5

I have a parametric surface that is defined in terms of the Lambert W function and which I want to display with Asymptote. For that the Lambert W function was implemented using Newton's method and the original (closed) surface had to be split up into two open surfaces to avoid divide by zero issues. Here is the MWE:

settings.render=8;
settings.prc=false;
settings.outformat="pdf";
import graph3;

size(200);

currentprojection=orthographic(40,10,10);

// contour value
real c = 0.006;

// parameter ranges
real umin = asin(1.5*exp(1)*sqrt(c*(sqrt(2*pi))));
real umax = pi-asin(1.5*exp(1)*sqrt(c*(sqrt(2*pi))));
real vmin = 0;
real vmax = 1;

// Lambert W function
real w1(real w, real z, int i){return z<-1/exp(1) - 0.00001 ? 1/0 : z<-1/exp(1) ? -1 : i>0 && abs((w*exp(w)-z)/(exp(w)+w*exp(w))) > 1e-7 ? w1(w-(w*exp(w)-z)/(exp(w)+w*exp(w)),z,i-1) : w-(w*exp(w)-z)/(exp(w)+w*exp(w));};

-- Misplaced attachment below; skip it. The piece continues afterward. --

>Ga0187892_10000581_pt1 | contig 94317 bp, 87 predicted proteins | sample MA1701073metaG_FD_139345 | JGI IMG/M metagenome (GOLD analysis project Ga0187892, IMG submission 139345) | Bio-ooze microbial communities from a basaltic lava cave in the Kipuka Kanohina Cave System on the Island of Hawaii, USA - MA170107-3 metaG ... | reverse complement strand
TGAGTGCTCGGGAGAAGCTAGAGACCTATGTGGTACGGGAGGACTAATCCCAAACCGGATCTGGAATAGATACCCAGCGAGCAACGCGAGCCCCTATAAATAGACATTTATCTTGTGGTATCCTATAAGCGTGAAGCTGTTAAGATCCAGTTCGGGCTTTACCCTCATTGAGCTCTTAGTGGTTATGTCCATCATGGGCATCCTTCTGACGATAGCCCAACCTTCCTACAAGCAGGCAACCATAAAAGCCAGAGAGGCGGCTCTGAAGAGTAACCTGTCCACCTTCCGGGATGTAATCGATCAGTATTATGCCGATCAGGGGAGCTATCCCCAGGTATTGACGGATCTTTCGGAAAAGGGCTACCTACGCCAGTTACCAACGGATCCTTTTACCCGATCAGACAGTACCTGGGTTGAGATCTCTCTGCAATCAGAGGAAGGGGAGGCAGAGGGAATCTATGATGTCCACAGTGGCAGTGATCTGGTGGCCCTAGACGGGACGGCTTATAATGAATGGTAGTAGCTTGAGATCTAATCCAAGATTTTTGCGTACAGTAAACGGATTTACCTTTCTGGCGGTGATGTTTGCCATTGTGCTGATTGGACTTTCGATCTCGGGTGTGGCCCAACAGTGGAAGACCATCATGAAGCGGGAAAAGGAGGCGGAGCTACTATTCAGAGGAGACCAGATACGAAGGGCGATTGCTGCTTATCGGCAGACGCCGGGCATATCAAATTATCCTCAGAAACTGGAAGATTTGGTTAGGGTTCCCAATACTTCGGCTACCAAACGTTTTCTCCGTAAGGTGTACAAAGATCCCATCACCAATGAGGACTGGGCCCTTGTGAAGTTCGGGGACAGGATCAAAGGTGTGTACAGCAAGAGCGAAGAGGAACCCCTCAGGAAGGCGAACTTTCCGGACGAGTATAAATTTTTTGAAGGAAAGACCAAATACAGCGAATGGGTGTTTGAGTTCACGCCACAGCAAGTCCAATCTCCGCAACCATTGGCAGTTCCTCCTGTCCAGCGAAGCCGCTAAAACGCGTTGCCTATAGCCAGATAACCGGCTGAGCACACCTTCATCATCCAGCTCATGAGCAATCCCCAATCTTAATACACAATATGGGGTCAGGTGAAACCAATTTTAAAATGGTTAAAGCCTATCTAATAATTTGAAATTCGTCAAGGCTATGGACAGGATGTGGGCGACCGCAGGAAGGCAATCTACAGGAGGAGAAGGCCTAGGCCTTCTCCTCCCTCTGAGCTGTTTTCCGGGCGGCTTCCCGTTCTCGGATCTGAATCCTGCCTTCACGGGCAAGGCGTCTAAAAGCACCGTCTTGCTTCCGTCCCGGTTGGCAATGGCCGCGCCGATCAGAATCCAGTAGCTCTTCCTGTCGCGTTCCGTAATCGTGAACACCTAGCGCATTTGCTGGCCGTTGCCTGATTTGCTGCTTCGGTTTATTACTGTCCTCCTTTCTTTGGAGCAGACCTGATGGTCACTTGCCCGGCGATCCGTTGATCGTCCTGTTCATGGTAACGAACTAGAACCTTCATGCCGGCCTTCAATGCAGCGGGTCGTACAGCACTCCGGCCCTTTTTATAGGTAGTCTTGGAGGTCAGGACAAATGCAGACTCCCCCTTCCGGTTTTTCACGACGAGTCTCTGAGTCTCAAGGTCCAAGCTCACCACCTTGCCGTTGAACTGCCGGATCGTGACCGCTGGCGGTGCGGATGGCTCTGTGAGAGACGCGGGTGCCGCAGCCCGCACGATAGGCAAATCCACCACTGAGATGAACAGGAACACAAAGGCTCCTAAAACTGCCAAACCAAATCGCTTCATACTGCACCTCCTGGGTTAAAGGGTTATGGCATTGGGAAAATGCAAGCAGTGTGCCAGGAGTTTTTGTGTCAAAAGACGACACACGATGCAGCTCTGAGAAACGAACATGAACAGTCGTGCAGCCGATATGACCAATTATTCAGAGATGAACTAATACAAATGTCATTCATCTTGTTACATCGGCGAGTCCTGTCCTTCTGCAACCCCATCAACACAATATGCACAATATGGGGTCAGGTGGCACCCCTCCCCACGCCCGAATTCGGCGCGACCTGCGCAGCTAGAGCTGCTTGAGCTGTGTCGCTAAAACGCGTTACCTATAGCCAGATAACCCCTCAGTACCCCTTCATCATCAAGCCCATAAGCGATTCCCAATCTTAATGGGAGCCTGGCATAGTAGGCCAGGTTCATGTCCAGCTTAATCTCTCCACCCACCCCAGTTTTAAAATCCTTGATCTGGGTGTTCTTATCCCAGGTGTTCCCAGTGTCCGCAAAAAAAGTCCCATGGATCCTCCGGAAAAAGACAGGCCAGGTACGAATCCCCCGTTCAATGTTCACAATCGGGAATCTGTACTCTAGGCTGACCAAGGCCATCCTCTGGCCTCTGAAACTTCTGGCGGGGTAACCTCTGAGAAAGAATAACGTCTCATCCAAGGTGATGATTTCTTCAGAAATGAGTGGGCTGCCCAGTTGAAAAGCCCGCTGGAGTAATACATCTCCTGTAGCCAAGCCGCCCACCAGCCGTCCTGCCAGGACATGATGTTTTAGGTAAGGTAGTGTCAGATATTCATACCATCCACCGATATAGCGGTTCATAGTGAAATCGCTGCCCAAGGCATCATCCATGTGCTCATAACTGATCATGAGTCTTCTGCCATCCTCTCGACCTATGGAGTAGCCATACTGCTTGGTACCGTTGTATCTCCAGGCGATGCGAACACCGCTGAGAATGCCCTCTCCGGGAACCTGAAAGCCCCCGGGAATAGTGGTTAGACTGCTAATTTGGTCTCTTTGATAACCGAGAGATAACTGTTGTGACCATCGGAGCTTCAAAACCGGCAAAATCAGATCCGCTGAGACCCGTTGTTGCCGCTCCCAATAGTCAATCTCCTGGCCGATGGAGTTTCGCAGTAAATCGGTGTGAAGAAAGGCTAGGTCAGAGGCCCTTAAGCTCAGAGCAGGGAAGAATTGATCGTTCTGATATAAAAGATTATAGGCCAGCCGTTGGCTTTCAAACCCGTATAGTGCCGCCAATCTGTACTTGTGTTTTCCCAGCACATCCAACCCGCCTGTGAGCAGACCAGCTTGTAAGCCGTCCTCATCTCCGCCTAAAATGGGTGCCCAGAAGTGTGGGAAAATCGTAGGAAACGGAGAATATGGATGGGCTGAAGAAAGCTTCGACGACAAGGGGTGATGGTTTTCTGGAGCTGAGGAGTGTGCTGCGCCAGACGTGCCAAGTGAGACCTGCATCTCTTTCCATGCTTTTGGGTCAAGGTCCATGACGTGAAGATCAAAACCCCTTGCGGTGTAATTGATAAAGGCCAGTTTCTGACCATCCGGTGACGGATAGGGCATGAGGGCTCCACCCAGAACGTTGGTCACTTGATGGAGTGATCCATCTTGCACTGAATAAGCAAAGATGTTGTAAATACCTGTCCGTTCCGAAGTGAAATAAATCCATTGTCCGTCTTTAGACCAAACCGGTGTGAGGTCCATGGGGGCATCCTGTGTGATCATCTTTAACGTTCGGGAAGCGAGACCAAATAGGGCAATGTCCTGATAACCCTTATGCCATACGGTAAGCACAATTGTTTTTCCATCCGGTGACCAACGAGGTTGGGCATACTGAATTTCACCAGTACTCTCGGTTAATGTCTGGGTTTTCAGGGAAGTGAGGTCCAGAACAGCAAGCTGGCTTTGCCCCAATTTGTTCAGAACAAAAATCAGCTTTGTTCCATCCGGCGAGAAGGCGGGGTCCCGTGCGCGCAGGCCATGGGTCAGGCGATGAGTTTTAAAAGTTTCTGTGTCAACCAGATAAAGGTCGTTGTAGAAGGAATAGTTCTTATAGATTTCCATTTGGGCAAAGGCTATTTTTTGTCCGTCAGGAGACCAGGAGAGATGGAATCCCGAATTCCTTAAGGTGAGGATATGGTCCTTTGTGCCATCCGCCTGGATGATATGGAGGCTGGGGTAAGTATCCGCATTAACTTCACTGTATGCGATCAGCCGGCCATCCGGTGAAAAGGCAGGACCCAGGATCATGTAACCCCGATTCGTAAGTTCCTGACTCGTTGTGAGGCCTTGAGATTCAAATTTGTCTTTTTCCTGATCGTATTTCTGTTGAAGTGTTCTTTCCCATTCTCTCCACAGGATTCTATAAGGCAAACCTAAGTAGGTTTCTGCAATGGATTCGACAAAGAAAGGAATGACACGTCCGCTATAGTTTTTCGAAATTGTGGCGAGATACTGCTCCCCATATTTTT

// auxiliary functions
real y5(real h, real p){return (1/4.)*sqrt(15./pi) * sin(2*p) * sin(h)**2;};

real r1(real y){return -6*w1(-2,-sqrt(c*9*sqrt(30)/abs(y))/4,200);};
real r2(real y){return -6*w1(1,-sqrt(c*9*sqrt(30)/abs(y))/4,200);};

// x, y, and z coordinates of the surfaces
real x11(real u, real v){return r1(y5(u,v*pi/2+(0.5-v)*asin(exp(1)**2*9.*c*sqrt(2.*pi)/(4.*sin(u)**2))))*sin(u)*cos(v*pi/2+(0.5-v)*asin(exp(1)**2*9.*c*sqrt(2.*pi)/(4.*sin(u)**2)));};
real y11(real u, real v){return r1(y5(u,v*pi/2+(0.5-v)*asin(exp(1)**2*9.*c*sqrt(2.*pi)/(4.*sin(u)**2))))*sin(u)*sin(v*pi/2+(0.5-v)*asin(exp(1)**2*9.*c*sqrt(2.*pi)/(4.*sin(u)**2)));};
real z11(real u, real v){return r1(y5(u,v*pi/2+(0.5-v)*asin(exp(1)**2*9.*c*sqrt(2.*pi)/(4.*sin(u)**2)) ))*cos(u);};

real x12(real u, real v){return r2(y5(u,v*pi/2+(0.5-v)*asin(exp(1)**2*9.*c*sqrt(2.*pi)/(4.*sin(u)**2))))*sin(u)*cos(v*pi/2+(0.5-v)*asin(exp(1)**2*9.*c*sqrt(2.*pi)/(4.*sin(u)**2)));};
real y12(real u, real v){return r2(y5(u,v*pi/2+(0.5-v)*asin(exp(1)**2*9.*c*sqrt(2.*pi)/(4.*sin(u)**2))))*sin(u)*sin(v*pi/2+(0.5-v)*asin(exp(1)**2*9.*c*sqrt(2.*pi)/(4.*sin(u)**2)));};
real z12(real u, real v){return r2(y5(u,v*pi/2+(0.5-v)*asin(exp(1)**2*9.*c*sqrt(2.*pi)/(4.*sin(u)**2)) ))*cos(u);};

triple f11(pair p){return (x11(p.x,p.y),y11(p.x,p.y),z11(p.x,p.y));};
triple f12(pair p){return (x12(p.x,p.y),y12(p.x,p.y),z12(p.x,p.y));};